help you fix your problem How is the microsecond resolution/granularity of gettimeofday() accomplished? Linux runs on many different hardware platforms, so the specifics differ. On a modern x86 platform Linux uses the Time Stamp Counter, also known as the TSC, which is driven by multiple of a crystal oscillator running at 133.33 MHz. The crystal oscillator provides a reference clock to the processor, and the processor multiplies it by some multiple - for example on a 2.93 GHz processor the multiple is 22. The TSC historically was an unreliable source of time because implementations would stop the counter when the processor went to sleep, or because the multiple wasn't constant as the processor shifted multipliers to change performance states or throttle down when it got hot. Modern x86 processors provide a TSC that is constant, invariant, and non-stop. On these processors the TSC is an excellent high resolution clock and the Linux kernel determines an initial approximate frequency at boot time. The TSC provides microsecond resolution for the gettimeofday() system call and nanosecond resolution for the clock_gettime() system call.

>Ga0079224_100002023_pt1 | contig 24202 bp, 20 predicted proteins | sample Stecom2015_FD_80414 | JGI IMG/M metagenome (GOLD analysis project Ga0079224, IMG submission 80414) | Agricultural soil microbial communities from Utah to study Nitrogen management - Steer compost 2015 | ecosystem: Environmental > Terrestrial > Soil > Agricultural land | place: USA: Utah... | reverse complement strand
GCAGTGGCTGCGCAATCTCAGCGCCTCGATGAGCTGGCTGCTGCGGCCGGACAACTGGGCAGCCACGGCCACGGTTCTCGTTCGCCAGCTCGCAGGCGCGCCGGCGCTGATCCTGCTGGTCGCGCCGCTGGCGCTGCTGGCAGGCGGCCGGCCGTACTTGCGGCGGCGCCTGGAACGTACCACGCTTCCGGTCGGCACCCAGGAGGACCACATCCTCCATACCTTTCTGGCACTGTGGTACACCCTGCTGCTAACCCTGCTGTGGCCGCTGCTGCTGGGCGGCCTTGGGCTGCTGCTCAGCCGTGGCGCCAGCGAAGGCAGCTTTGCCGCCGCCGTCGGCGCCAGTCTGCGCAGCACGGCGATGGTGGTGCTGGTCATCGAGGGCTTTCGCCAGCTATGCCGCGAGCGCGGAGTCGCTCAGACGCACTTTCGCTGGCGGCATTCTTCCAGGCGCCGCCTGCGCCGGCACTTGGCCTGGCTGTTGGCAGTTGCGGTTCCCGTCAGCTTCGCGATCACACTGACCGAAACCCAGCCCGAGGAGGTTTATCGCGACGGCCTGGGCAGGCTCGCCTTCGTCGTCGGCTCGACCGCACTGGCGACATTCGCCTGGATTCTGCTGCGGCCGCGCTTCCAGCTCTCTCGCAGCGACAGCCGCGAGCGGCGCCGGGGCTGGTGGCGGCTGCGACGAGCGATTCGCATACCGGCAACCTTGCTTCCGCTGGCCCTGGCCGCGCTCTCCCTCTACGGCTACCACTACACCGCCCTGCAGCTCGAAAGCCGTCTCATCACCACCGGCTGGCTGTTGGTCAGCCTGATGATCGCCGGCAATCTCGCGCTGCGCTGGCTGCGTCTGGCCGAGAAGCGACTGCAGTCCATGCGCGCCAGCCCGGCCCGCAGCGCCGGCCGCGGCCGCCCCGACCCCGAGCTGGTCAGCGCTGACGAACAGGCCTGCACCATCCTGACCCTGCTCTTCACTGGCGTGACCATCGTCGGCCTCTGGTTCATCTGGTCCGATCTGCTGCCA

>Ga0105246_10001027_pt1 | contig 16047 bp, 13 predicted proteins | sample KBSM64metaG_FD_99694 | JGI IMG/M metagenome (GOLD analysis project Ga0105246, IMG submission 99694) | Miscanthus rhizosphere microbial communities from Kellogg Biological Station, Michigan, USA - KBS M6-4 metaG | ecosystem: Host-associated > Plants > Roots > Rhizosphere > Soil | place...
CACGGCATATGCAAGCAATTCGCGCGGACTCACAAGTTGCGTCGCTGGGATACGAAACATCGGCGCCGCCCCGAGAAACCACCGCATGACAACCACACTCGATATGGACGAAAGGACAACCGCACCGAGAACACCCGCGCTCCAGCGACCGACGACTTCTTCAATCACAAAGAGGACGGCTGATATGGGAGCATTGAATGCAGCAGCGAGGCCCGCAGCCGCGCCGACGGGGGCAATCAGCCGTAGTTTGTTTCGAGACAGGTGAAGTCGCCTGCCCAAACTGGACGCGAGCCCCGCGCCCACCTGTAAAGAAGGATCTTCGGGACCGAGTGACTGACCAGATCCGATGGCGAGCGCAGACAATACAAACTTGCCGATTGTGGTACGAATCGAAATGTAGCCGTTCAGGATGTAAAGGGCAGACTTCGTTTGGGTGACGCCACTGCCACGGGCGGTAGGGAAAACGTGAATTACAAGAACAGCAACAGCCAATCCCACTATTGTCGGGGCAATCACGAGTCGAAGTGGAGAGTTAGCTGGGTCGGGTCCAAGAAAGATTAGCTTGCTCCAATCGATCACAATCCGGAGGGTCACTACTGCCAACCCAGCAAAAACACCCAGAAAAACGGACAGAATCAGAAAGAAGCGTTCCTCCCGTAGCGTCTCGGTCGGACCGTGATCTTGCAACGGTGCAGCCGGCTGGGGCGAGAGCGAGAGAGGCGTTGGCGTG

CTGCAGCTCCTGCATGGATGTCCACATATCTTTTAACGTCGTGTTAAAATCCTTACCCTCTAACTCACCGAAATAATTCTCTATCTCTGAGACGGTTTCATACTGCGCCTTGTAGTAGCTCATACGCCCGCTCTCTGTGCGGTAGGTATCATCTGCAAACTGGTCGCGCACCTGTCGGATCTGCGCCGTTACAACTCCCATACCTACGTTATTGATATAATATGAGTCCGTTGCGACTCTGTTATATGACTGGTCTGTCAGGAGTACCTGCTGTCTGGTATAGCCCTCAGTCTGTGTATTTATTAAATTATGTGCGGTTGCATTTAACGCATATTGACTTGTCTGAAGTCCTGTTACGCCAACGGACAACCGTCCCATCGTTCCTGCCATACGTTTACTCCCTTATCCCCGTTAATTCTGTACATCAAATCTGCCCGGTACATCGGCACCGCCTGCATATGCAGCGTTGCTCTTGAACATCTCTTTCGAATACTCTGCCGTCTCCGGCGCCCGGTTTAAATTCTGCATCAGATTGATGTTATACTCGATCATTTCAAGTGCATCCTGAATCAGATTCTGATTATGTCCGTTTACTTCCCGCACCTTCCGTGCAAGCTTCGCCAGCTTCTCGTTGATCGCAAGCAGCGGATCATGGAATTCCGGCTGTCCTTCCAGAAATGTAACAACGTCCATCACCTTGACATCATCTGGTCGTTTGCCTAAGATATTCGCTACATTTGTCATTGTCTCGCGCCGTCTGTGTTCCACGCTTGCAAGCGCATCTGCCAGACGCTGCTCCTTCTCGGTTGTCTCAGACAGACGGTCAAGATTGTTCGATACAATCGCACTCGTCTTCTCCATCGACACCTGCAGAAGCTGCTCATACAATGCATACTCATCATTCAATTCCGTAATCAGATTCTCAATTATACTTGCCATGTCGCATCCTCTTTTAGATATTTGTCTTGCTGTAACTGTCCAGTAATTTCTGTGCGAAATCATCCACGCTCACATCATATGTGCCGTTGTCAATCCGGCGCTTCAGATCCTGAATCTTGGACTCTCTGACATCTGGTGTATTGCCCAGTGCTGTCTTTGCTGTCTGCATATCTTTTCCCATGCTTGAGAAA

Measuring Time in Linux Kernel Space With Sub-Microsecond Precision
wish help you to fix your issue It's possible to shrink it down to ~600 KiB. Check the work done by Tom Zanussi from Intel. Presentation from Tom and Wiki page about the topic. UPDATE. Tom published interesting statistics about memory use by different subsystems in the kernel. He did research during that time when he was working on the project.
Embedded Linux Kernel and Desktop Linux Kernel Difference
wish helps you yes, there is one official kernel for different architectures at kernel.org There may be forks with special hardware handling, additional drivers, etc. for specific customers (hardware suppliers like Samsung)